Commercially, GMR has had the greatest impact in the field of mass storage devices, enabling hard drive storage density to increase exponentially. GMR-based component vendors such as NVE Corporation (Eden Prairie, Minnesota) manufacture OEM components suitable for embedded systems. The development team selected an NVE ABL014 sensor component, which includes dual GMR bridges capable of generating sine and cosine analog outputs.
The GMR partís high sensitivity allowed for a novel solution to the design goal of 0.01" resolution. Rather than converting the sine and cosine analog outputs into quadrature pulses, the outputs were fed directly to the Analog to Digital (A/D) convertor on the microcontroller. The signals were discretized into 64 levels. With a 20 thread per inch (tpi) rod, developers obtained a theoretical resolution of 0.00078".
A new approach to an old problem
After selecting the sensing modality, developers turned to the signal processing problem of how to handle very high-speed motion. In terms of GMR sensor input, high-speed motion generates a proportionally high-frequency signal. In signal processing applications, the sampling system must operate at a rate at least twice the maximum component frequency of the signal being sampled. This frequency is called the Nyquist frequency, after the Nyquist-Shannon sampling theorem.
The Nyquist frequency is therefore a property of the sampling system and must be greater than the maximum frequency of the signal if aliasing is to be avoided. If the Nyquist frequency falls below this rate, the system does not have enough information to unambiguously reconstruct the source signal; instead, an infinite number of possible sinusoids could be plausibly represented. Thus, developers in this application would not have been able to determine the actual speed the encoded rod was moving.
In this situation, developers required unambiguous tracking of a 20 tpi rodís 200" per second motion. This corresponds to 4,000 pulses (samples) per second, which is approximately 4x faster than the embedded software could perform its signal acquisition, quantization, and communication functions. At first, it seemed as if the development team had hit a brick wall.
To bring new thinking and expertise to bear on the problem, developers contacted the University of Virginia (UVa) Department of Electrical Engineering and initiated a sponsored research effort. In a typical research university environment, a technology transfer office fosters Intellectual Property (IP) capture (via issued patents) and negotiates royalty deals with those who want to license the universityís IP for commercial use. At UVa, this is the responsibility of the University of Virginia Patent Foundation (UVAPF). Developers worked closely with the UVAPF to reach a fair royalty rate that protected the IP that UVa owned but gave Visi-Trak Sensors exclusive rights to commercialize it. The licensing agreement had to be carefully structured to avoid ceding any rights to IP already in the companyís portfolio. The amount of time and effort needed to structure this type of agreement should not be underestimated.
At the UVa EE department, work progressed on a prototype algorithm capable of tracking analog quadrature outputs with frequency contents higher than the Nyquist frequency. After several iterations, university researchers developed an algorithm that maintained a model of the current situation (position, velocity, acceleration) to allow future state prediction. In its simplest form, the algorithm replaces the original velocity constraint with an acceleration constraint. In many applications, this acceleration constraint might exceed any acceleration that the system could reasonably undergo. Using this technique, developers can determine without ambiguity the encoded rodís current position. The algorithm is, in fact, generalizable to higher degrees, replacing the acceleration constraint with higher-order derivative constraints. Figures 1 and 2 illustrate the improved results obtained with the new algorithm.
Developers selected the Texas Instruments MSP430 microcontroller as the host for the embedded firmware implementation of the anti-aliasing algorithm. The MSP430 includes numerous A/D channels, timers, flash memory, low-power operation, and a simple programming interface. The firmware was developed in the C language for the MSP430 using the CrossStudio (Rowley Associates Ltd.) The flash memory on the MSP430 retains the firmware and allows for field upgradability if new versions of the firmware need to be delivered to the sensor.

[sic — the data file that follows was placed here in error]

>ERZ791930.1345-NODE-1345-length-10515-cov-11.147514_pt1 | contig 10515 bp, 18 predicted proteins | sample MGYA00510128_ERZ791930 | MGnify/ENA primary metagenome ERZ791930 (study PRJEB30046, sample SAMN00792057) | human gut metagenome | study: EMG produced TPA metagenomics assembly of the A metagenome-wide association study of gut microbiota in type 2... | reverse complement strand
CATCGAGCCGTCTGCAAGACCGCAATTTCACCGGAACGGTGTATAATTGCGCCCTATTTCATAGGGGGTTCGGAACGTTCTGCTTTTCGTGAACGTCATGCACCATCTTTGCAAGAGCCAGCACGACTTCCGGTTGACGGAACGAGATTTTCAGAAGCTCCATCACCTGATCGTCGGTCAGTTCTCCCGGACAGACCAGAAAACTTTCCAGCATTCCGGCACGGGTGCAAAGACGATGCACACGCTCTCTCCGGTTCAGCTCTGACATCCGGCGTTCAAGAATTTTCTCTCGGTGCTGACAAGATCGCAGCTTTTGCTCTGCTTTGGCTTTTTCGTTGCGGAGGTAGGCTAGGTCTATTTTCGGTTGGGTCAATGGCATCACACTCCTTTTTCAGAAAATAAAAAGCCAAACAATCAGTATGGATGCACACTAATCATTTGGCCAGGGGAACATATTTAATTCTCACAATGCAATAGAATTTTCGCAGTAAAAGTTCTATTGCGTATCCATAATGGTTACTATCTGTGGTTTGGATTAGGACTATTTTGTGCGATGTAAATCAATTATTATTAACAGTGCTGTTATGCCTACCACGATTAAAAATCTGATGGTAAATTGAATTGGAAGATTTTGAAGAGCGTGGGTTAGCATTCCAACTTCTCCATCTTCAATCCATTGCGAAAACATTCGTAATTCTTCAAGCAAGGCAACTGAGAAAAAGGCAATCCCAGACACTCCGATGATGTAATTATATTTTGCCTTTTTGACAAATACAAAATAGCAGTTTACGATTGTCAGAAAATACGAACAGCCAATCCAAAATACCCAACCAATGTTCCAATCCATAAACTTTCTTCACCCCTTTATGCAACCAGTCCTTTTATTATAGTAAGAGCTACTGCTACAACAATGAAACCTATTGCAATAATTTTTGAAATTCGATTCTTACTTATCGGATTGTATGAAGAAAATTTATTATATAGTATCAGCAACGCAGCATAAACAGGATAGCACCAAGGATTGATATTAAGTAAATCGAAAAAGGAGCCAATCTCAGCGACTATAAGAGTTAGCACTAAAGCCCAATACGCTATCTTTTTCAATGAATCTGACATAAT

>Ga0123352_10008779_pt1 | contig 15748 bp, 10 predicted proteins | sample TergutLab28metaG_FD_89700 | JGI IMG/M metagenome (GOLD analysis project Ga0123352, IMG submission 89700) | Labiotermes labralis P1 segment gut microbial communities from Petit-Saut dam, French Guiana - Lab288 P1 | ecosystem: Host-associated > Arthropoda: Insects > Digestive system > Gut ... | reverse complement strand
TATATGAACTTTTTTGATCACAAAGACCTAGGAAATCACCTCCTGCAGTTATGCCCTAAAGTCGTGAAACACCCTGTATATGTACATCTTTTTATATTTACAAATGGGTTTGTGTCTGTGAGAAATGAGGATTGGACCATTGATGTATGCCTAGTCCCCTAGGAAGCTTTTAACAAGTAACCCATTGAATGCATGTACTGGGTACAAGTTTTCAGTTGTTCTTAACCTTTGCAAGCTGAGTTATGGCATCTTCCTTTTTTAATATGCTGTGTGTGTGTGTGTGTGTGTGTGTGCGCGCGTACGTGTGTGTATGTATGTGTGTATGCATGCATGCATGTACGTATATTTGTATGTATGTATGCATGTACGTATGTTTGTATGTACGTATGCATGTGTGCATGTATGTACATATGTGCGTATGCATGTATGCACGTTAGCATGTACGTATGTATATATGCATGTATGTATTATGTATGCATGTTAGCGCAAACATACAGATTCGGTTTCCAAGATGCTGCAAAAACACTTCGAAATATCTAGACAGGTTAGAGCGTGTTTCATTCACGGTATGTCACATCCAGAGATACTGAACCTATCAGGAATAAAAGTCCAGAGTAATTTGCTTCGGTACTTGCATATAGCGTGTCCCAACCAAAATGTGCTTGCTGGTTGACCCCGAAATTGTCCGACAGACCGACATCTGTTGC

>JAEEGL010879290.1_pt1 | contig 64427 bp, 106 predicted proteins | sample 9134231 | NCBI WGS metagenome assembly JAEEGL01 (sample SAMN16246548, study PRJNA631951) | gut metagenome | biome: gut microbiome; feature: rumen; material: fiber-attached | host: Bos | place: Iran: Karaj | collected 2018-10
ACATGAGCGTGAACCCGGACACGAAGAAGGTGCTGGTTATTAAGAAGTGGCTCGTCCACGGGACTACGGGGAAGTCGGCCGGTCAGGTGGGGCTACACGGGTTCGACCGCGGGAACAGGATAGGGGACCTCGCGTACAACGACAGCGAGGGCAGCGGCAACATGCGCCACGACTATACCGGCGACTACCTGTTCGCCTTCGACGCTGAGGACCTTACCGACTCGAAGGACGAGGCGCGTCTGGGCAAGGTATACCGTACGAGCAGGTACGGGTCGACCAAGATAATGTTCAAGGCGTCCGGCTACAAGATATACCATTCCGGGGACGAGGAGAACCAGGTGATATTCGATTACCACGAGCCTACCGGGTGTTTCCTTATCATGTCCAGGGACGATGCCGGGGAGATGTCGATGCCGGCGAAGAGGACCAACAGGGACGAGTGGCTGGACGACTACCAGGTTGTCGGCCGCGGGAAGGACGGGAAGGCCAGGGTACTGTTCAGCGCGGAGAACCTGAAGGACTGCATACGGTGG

Circuit design and packaging
To complete the design, the GMR outputs were fed into an amplification circuit that minimized the effects of common mode, bringing the voltage into a convenient range for the MSP430ís A/D module. The circuit also included two embedded voltage regulators, one for the digital components and a separate 5 VDC regulator for the analog portions, including the GMR components. For communicating data and commands with the host computer, an RS-422 transceiver based on the Intersil ISL83488 was built into the circuit.
Figure 3 shows an overview of the system architecture. In its final form, the circuit is laid out on both sides of a 14 mm x 40 mm PCB. The board includes an area for a flux-inducing rare earth magnet, as illustrated in Figure 4.
Final thoughts: University partnership
When R&D departments need external help developing a new product or prototype, they typically turn to consultants or contract R&D organizations. It is less common to consider looking to universities for assistance.
However, when R&D includes cutting-edge software algorithms or technologies, a well-run university research lab can deliver important advantages. One is business competitiveness: The technologies that result from the work are more likely to be completely novel and therefore readily protectable (via patent or simple trade secrecy). In contrast, a contract R&D organization has a strong interest in reusing techniques they relied on in the past.
Another advantage of funding university research is that it can be less expensive. Universities typically do not charge by time and materials, but instead via a fixed price contract. Universities have noncommercial means to support overhead and infrastructure, and research contracts do not have to support these costs to the extent they would with a commercial partner. The personnel working on the project typically includes at least Masterís degree candidates and often PhD candidates in the field of interest, all of whom can bring considerable insight and energy to the table.
Sean Graves is VP of engineering and operations at Visi-Trak Sensors, based in Charlottesville, Virginia. Previously, he held management positions at firms including National Labtools, TekCel, and Biophile. He holds a BS in Computer Science from Angelo State University and MS and PhD degrees in Computer Science from Texas A&M University.